Dry ice blast
cleaning is quickly establishing itself as a favored method of cleaning
in mold remediation (mold removal). Dry ice blasting is superior to cleaning mold
compared to traditional labor-intensive techniques such as sanders,
scrapers and wire brushes. The dry ice process cleans as thoroughly or
more so and in dramatically less time. Also, compared to soda
dry ice blast cleaning is as fast and creates far less mess.
Is Dry Ice?
Dry ice pellets
are made by taking liquid carbon dioxide (CO2) from a pressurized
storage tank and expanding it at ambient pressure to produce snow. The
snow is then compressed through a die to make hard pellets. The pellets
are readily available from most dry ice suppliers nationwide. For dry
ice blasting, the standard size is 1/8-inch high-density dry ice
Is Dry Ice Blasting?
It is a process in
which a blasting gun fires dry ice particles (rice-sized) at supersonic
speed to impact and clean a surface. The particles are accelerated by
compressed air, just as with other blasting systems. Upon impact the dry
ice sublimates (goes from a solid to a gas without passing through a
liquid phase). The substrate (surface) is left free of mold spores.
There are three
phases in the dry ice blasting process. Energy transfer works when dry
ice pellets are propelled out of the blasting gun at supersonic speed
and impact the surface. The energy transfer helps to knock off the
contaminant with little or no damage to the surface.
shock occurs when the freezing effect of the dry ice pellets hitting the
contaminant creates a micro-thermal shock (caused by the dry ice
temperature of -79º C) between the surface contaminant and the
substrate. This phase isn’t as much a factor for removal of mold as it
is with resins, oils, waxes, food particles and other contaminants. For
substances such as these, the thermal shock causes cracking and
delamination of the contaminant, furthering the elimination process.
The final phase,
gas pressure, has the dry ice pellet explode on impact and, as the
pellet warms, it converts to a CO2 gas, generating a volume expansion of
400 to 800 times. The rapid expansion underneath the contaminant on the
substrate forces off the contaminant from behind. The energy transfer
and gas pressure dynamics cause the contaminant to be relocated,
becoming airborne (as with mold spores) or falls to the ground. The mold
spores then need to be removed by HEPA filters. Since the dry ice
sublimates into a gas, no media remains to be cleaned up.
As for air system
requirements, a large number of applications using dry-ice blasting
equipment only require between 80 to 100 psi and 120 to 150 CFM. An
evaluation of system air is usually recommended to determine if the
facility has sufficient capabilities to run dry ice blasting equipment
at the levels desired for each specific application. Remediators
utilizing a stand alone diesel compressor would require a 185 CFM tow
blasting technology does not alter the mold-cleaning process very much.
Take the example of a second floor residence with no attic and having
drywall on walls and ceiling being infested with mold. First, the second
floor needs to be isolated from the first floor. Next, negative pressure
needs to be created using a HEPA-filtered air scrubber. If there is any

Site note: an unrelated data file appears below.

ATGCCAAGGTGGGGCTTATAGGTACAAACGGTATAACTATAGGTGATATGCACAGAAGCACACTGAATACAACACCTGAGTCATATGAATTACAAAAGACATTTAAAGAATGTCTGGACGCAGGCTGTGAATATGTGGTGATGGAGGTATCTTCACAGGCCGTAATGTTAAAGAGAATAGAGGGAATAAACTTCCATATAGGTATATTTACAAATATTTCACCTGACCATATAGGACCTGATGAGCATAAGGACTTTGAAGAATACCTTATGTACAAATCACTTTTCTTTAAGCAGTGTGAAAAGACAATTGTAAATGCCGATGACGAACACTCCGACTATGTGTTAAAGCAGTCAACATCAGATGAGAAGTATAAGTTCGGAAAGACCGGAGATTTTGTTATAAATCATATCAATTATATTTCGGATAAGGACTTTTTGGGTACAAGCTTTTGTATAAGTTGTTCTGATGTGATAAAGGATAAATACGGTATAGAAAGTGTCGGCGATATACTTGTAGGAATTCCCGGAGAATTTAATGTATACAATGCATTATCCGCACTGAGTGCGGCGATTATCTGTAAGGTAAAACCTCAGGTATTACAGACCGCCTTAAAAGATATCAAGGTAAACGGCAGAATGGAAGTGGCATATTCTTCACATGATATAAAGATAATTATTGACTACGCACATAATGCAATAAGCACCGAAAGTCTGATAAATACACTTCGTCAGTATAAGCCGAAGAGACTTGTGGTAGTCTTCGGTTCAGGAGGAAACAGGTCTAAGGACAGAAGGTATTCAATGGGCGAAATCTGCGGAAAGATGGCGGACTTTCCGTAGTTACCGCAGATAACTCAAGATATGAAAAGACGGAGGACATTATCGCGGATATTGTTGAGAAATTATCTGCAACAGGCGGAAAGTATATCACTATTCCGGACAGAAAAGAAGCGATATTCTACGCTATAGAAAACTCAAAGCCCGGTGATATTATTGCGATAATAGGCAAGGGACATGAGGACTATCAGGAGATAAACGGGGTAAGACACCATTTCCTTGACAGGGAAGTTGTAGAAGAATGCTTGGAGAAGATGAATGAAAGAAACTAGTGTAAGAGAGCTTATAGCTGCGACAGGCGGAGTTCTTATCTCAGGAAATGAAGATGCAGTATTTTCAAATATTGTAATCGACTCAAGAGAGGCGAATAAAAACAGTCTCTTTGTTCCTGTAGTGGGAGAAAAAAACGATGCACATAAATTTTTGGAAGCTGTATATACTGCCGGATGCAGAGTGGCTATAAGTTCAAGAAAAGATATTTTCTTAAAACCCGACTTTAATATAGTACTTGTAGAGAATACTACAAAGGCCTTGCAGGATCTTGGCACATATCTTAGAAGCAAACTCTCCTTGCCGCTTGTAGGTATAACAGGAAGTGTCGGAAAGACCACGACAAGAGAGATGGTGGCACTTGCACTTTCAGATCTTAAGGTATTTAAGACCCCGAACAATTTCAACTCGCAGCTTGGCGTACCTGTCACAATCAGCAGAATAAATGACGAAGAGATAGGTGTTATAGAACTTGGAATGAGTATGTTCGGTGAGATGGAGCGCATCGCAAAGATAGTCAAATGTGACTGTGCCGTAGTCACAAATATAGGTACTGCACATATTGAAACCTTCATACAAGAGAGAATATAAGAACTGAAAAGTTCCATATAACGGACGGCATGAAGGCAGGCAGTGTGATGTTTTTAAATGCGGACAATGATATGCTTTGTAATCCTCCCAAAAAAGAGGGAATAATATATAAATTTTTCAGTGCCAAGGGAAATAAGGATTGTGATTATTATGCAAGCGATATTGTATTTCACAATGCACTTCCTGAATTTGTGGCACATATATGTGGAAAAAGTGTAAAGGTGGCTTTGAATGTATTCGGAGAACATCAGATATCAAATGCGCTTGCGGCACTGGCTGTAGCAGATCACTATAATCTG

severely damaged carpeting and drywall, it should be double bagged and
discarded. For the sake of this example, we will say that one half of
the ceiling and all exterior wall drywall needed to be stripped and
At this point,
dry-ice blasting can be utilized to clean the plywood and support beams.
The blasting gun can easily be managed to target the desired mark.
Specific nozzle types best suited for cleaning wood can be utilized,
e.g. a fan-shaped nozzle, creating a pattern several inches wide, can be
used to “sweep” up and down boards and beams. The dry ice being
fired on the wood can typically remove mold in a way that is clearly
visible and in a methodical manner. Once the blasting phase is complete
and all surfaces have been vacuumed and cleared of sawdust and other
debris, mold remediators should follow up by applying a micro-biocide
spray to remediated areas to inhibit future growth.
A few details need
to be considered to operate dry-ice blasting equipment. Blasting in an
enclosed area is generally safe with proper ventilation. However,
because CO2 is 50 percent heavier than air, and containments may limit
ventilation enough where excessive levels of CO2 may accumulate, to
maintain negative pressure differentials exhaust air volume may need to
be greatly increased. In small areas or ones such as crawl spaces, great
care should be given to sustaining proper air levels. If the OSHA
Permissible Exposure Limit (PEL) for CO2 (5,000 ppm or 0.5 percent for
an eight-hour time-weighted average) is exceeded, supplied-air
respirators must be used.
Ear protection is
necessary, as the process can get very noisy. Second, because the
temperature of dry ice can be as low as –79oC (-109 oF), insulated
gloves should always be worn when working with it. It is also very
important that full personal protective equipment (PPE) is worn.
With dry ice
blasting as it pertains to mold removal, it is common to see a 60
percent time savings over other methods. Blasting can also effectively
and easily clean in tight spaces that would be difficult for hands or
tools to reach.
When the dry ice
changes from a solid to a gas, the volume expansion over surfaces such
as wood, concrete or stone efficiently results in a stripping effect
removing the mold from the surfaces. Typical results show less than 1
percent of toxic mold spores remain.
Dry ice sublimates
and leaves no media for cleanup. The blasting process will generate saw
dust, just as sanding would; however, when compared to other blasting
methods, the time and cost to address the secondary waste generated by
the media is eliminated.